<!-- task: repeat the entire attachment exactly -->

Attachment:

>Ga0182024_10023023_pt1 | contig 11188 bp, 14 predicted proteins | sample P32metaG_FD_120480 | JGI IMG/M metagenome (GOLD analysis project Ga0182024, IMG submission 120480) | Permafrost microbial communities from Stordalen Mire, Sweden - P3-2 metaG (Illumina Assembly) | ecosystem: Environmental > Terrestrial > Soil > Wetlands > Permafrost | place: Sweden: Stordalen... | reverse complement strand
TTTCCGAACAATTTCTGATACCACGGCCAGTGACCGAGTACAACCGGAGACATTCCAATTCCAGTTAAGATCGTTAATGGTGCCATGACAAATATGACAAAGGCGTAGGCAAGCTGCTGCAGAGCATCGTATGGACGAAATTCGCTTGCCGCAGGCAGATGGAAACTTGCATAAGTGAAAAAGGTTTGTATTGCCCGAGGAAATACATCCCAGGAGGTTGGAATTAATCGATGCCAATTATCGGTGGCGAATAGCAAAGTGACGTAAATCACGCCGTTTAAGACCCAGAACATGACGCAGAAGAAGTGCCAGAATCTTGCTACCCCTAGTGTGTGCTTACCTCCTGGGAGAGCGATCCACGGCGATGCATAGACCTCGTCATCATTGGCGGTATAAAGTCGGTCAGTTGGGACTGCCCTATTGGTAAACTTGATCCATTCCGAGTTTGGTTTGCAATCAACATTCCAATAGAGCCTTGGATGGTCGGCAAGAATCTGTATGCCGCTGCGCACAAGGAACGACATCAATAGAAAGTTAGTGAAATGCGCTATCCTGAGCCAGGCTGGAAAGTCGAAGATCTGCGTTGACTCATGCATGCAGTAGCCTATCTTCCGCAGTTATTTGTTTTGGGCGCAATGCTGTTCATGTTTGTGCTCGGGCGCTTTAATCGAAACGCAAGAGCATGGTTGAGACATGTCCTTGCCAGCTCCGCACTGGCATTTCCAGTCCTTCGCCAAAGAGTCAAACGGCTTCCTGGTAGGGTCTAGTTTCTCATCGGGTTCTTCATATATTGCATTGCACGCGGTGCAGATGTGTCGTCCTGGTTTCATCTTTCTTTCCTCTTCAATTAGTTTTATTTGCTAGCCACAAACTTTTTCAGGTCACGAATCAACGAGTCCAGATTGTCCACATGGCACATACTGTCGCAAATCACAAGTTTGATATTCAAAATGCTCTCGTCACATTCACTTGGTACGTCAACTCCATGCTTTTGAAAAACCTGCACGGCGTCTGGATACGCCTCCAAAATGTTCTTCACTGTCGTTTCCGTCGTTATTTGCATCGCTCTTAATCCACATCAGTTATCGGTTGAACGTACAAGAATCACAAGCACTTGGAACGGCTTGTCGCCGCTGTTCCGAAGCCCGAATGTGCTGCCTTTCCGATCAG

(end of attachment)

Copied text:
>Ga0182024_10023023_pt1 | contig 11188 bp, 14 predicted proteins | sample P32metaG_FD_120480 | JGI IMG/M metagenome (GOLD analysis project Ga0182024, IMG submission 120480) | Permafrost microbial communities from Stordalen Mire, Sweden - P3-2 metaG (Illumina Assembly) | ecosystem: Environmental > Terrestrial > Soil > Wetlands > Permafrost | place: Sweden: Stordalen... | reverse complement strand
TTTCCGAACAATTTCTGATACCACGGCCAGTGACCGAGTACAACCGGAGACATTCCAATTCCAGTTAAGATCGTTAATGGTGCCATGACAAATATGACAAAGGCGTAGGCAAGCTGCTGCAGAGCATCGTATGGACGAAATTCGCTTGCCGCAGGCAGATGGAAACTTGCATAAGTGAAAAAGGTTTGTATTGCCCGAGGAAATACATCCCAGGAGGTTGGAATTAATCGATGCCAATTATCGGTGGCGAATAGCAAAGTGACGTAAATCACGCCGTTTAAGACCCAGAACATGACGCAGAAGAAGTGCCAGAATCTTGCTACCCCTAGTGTGTGCTTACCTCCTGGGAGAGCGATCCACGGCGATGCATAGACCTCGTCATCATTGGCGGTATAAAGTCGGTCAGTTGGGACTGCCCTATTGGTAAACTTGATCCATTCCGAGTTTGGTTTGCAATCAACATTCCAATAGAGCCTTGGATGGTCGGCAAGAATCTGTATGCCGCTGCGCACAAGGAACGACATCAATAGAAAGTTAGTGAAATGCGCTATCCTGAGCCAGGCTGGAAAGTCGAAGATCTGCGTTGACTCATGCATGCAGTAGCCTATCTTCCGCAGTTATTTGTTTTGGGCGCAATGCTGTTCATGTTTGTGCTCGGGCGCTTTAATCGAAACGCAAGAGCATGGTTGAGACATGTCCTTGCCAGCTCCGCACTGGCATTTCCAGTCCTTCGCCAAAGAGTCAAACGGCTTCCTGGTAGGGTCTAGTTTCTCATCGGGTTCTTCATATATTGCATTGCACGCGGTGCAGATGTGTCGTCCTGGTTTCATCTTTCTTTCCTCTTCAATTAGTTTTATTTGCTAGCCACAAACTTTTTCAGGTCACGAATCAACGAGTCCAGATTGTCCACATGGCACATACTGTCGCAAATCACAAGTTTGATATTCAAAATGCTCTCGTCACATTCACTTGGTACGTCAACTCCATGCTTTTGAAAAACCTGCACGGCGTCTGGATACGCCTCCAAAATGTTCTTCACTGTCGTTTCCGTCGTTATTTGCATCGCTCTTAATCCACATCAGTTATCGGTTGAACGTACAAGAATCACAAGCACTTGGAACGGCTTGTCGCCGCTGTTCCGAAGCCCGAATGTGCTGCCTTTCCGATCAG